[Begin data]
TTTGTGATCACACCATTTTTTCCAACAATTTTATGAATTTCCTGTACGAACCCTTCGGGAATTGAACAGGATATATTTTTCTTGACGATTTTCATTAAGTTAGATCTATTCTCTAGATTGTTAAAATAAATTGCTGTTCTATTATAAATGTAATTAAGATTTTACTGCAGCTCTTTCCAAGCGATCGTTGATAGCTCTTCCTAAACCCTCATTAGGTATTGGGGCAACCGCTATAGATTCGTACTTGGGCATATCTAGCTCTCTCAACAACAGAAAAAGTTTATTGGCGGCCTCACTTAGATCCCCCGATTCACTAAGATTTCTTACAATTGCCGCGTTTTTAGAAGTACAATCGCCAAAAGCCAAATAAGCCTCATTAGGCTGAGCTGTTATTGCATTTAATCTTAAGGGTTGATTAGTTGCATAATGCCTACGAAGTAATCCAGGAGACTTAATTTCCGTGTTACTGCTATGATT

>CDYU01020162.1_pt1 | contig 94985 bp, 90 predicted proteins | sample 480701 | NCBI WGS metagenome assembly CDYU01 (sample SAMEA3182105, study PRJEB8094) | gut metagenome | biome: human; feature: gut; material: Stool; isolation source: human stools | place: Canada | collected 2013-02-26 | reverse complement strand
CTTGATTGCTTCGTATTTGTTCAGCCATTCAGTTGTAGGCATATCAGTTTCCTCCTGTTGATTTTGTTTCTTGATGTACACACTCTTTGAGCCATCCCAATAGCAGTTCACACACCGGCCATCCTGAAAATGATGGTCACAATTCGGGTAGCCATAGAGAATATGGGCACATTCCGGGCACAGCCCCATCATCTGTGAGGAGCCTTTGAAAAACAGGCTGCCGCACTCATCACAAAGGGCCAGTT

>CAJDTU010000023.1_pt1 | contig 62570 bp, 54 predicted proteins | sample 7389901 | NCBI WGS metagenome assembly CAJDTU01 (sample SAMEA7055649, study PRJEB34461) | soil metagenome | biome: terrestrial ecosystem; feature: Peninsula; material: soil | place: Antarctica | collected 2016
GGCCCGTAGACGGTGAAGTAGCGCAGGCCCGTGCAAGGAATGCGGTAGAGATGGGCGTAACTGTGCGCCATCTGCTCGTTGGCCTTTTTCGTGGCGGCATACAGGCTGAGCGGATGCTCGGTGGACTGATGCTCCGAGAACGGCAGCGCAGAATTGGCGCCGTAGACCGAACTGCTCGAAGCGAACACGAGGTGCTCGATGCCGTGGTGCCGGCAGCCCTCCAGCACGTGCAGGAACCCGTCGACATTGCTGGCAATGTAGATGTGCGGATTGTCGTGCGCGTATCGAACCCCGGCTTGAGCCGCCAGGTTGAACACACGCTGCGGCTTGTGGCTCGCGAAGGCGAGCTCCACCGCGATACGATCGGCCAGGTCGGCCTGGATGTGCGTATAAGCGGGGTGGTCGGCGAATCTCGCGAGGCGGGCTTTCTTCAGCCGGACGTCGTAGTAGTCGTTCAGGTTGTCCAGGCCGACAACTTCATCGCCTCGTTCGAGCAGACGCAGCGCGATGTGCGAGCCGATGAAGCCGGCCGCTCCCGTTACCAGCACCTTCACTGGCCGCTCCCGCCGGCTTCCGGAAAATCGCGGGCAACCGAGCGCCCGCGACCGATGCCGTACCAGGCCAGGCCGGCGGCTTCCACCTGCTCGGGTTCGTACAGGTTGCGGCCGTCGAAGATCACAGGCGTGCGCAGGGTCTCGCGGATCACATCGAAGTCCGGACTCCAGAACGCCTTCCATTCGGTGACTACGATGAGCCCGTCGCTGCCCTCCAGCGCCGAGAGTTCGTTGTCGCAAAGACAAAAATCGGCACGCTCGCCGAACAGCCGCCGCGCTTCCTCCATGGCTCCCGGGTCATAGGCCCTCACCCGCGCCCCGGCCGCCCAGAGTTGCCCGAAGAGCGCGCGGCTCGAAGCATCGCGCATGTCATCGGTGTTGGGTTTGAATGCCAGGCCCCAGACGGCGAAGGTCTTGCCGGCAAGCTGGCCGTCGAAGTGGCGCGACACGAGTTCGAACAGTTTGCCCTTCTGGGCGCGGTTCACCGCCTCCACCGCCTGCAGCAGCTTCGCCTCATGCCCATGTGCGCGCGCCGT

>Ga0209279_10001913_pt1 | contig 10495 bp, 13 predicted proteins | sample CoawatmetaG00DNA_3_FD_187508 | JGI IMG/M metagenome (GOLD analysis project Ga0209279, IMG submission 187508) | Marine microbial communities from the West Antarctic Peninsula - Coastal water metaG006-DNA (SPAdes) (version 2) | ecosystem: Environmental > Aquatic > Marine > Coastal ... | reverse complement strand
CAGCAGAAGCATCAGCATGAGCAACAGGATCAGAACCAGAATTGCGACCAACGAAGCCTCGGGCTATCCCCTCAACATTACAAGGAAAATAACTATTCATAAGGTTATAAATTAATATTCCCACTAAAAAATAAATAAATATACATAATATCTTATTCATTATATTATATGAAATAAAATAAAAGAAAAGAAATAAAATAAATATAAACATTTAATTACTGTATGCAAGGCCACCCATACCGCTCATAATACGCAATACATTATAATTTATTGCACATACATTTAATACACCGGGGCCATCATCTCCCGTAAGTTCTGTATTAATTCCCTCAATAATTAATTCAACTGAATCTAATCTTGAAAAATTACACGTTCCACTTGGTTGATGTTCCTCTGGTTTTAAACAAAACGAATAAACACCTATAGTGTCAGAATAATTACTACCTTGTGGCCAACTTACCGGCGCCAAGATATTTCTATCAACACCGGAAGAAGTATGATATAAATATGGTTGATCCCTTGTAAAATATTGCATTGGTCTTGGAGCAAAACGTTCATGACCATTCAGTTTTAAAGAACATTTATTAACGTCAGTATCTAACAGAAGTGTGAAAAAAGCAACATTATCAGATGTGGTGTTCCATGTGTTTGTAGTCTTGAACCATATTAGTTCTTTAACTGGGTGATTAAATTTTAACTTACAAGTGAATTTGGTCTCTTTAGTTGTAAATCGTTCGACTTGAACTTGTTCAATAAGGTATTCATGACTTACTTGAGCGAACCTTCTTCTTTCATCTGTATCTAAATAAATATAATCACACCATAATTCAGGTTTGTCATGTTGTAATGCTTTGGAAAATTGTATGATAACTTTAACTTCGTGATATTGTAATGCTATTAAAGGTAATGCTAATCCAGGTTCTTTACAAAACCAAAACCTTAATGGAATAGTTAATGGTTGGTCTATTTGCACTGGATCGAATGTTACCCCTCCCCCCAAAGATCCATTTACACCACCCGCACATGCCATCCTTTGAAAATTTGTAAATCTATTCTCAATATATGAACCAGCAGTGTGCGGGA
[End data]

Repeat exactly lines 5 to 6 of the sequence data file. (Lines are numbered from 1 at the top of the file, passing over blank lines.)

GGCCCGTAGACGGTGAAGTAGCGCAGGCCCGTGCAAGGAATGCGGTAGAGATGGGCGTAACTGTGCGCCATCTGCTCGTTGGCCTTTTTCGTGGCGGCATACAGGCTGAGCGGATGCTCGGTGGACTGATGCTCCGAGAACGGCAGCGCAGAATTGGCGCCGTAGACCGAACTGCTCGAAGCGAACACGAGGTGCTCGATGCCGTGGTGCCGGCAGCCCTCCAGCACGTGCAGGAACCCGTCGACATTGCTGGCAATGTAGATGTGCGGATTGTCGTGCGCGTATCGAACCCCGGCTTGAGCCGCCAGGTTGAACACACGCTGCGGCTTGTGGCTCGCGAAGGCGAGCTCCACCGCGATACGATCGGCCAGGTCGGCCTGGATGTGCGTATAAGCGGGGTGGTCGGCGAATCTCGCGAGGCGGGCTTTCTTCAGCCGGACGTCGTAGTAGTCGTTCAGGTTGTCCAGGCCGACAACTTCATCGCCTCGTTCGAGCAGACGCAGCGCGATGTGCGAGCCGATGAAGCCGGCCGCTCCCGTTACCAGCACCTTCACTGGCCGCTCCCGCCGGCTTCCGGAAAATCGCGGGCAACCGAGCGCCCGCGACCGATGCCGTACCAGGCCAGGCCGGCGGCTTCCACCTGCTCGGGTTCGTACAGGTTGCGGCCGTCGAAGATCACAGGCGTGCGCAGGGTCTCGCGGATCACATCGAAGTCCGGACTCCAGAACGCCTTCCATTCGGTGACTACGATGAGCCCGTCGCTGCCCTCCAGCGCCGAGAGTTCGTTGTCGCAAAGACAAAAATCGGCACGCTCGCCGAACAGCCGCCGCGCTTCCTCCATGGCTCCCGGGTCATAGGCCCTCACCCGCGCCCCGGCCGCCCAGAGTTGCCCGAAGAGCGCGCGGCTCGAAGCATCGCGCATGTCATCGGTGTTGGGTTTGAATGCCAGGCCCCAGACGGCGAAGGTCTTGCCGGCAAGCTGGCCGTCGAAGTGGCGCGACACGAGTTCGAACAGTTTGCCCTTCTGGGCGCGGTTCACCGCCTCCACCGCCTGCAGCAGCTTCGCCTCATGCCCATGTGCGCGCGCCGT

>Ga0209279_10001913_pt1 | contig 10495 bp, 13 predicted proteins | sample CoawatmetaG00DNA_3_FD_187508 | JGI IMG/M metagenome (GOLD analysis project Ga0209279, IMG submission 187508) | Marine microbial communities from the West Antarctic Peninsula - Coastal water metaG006-DNA (SPAdes) (version 2) | ecosystem: Environmental > Aquatic > Marine > Coastal ... | reverse complement strand